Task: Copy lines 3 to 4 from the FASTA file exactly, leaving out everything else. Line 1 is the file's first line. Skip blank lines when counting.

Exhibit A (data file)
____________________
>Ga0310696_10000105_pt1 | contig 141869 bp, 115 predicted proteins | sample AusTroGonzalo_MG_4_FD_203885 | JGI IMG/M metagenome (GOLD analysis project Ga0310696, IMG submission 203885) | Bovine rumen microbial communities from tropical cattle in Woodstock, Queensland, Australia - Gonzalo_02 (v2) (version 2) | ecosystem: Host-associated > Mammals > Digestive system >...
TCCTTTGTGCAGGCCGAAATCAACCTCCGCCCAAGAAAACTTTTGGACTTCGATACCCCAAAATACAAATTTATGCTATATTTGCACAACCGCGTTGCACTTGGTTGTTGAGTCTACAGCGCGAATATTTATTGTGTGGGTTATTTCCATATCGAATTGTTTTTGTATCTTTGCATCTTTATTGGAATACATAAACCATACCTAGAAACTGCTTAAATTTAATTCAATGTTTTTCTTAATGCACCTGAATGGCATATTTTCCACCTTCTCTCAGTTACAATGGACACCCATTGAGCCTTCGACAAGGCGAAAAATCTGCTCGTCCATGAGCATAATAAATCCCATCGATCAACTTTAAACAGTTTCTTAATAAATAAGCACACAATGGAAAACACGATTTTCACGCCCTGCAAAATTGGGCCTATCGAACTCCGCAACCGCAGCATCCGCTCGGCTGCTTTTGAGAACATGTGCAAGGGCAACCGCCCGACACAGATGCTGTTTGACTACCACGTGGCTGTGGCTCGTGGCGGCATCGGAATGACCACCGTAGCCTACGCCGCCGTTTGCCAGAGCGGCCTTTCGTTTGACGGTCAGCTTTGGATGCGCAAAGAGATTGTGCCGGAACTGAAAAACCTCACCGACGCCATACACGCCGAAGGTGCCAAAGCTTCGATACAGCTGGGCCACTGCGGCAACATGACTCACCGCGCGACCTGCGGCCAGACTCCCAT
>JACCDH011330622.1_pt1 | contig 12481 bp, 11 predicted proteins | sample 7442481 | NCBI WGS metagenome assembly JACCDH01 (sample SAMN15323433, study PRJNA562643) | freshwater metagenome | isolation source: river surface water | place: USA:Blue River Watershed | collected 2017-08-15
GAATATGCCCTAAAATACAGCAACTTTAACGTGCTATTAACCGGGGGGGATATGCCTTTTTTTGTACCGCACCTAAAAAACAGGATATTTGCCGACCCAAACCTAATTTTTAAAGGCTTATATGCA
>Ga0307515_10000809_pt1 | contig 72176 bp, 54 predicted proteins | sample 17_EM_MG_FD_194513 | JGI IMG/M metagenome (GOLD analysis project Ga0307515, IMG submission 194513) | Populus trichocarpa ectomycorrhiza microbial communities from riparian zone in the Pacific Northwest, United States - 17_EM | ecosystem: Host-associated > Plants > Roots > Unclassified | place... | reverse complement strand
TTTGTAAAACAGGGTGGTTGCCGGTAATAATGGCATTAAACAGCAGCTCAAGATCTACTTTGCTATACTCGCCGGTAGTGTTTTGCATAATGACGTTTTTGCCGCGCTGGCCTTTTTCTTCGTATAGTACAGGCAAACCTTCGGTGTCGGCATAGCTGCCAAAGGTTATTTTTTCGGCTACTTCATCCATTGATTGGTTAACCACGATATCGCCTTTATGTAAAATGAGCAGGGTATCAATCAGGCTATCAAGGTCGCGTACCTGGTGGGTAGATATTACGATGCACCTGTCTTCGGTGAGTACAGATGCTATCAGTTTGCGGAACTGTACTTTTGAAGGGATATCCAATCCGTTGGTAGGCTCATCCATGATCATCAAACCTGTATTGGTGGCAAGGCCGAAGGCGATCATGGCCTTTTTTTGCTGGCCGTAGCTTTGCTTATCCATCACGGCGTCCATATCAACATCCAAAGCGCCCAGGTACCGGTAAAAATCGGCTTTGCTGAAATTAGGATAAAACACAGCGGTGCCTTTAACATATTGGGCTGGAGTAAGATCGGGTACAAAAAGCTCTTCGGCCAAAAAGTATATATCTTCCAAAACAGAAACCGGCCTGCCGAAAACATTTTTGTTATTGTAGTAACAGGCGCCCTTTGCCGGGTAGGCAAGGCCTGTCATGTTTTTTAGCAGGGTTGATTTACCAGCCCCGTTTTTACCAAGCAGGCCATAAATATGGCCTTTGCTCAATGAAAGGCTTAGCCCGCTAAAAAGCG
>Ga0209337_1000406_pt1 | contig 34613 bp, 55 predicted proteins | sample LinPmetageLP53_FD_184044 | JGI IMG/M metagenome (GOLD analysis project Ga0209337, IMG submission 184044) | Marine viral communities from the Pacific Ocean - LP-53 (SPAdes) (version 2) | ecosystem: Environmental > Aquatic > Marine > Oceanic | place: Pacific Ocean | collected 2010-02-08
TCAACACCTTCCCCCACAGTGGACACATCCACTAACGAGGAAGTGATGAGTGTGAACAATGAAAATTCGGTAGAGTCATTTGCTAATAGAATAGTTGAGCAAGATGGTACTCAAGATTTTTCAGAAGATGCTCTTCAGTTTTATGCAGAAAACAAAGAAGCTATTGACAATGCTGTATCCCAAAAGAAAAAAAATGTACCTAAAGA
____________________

>JACCDH011330622.1_pt1 | contig 12481 bp, 11 predicted proteins | sample 7442481 | NCBI WGS metagenome assembly JACCDH01 (sample SAMN15323433, study PRJNA562643) | freshwater metagenome | isolation source: river surface water | place: USA:Blue River Watershed | collected 2017-08-15
GAATATGCCCTAAAATACAGCAACTTTAACGTGCTATTAACCGGGGGGGATATGCCTTTTTTTGTACCGCACCTAAAAAACAGGATATTTGCCGACCCAAACCTAATTTTTAAAGGCTTATATGCA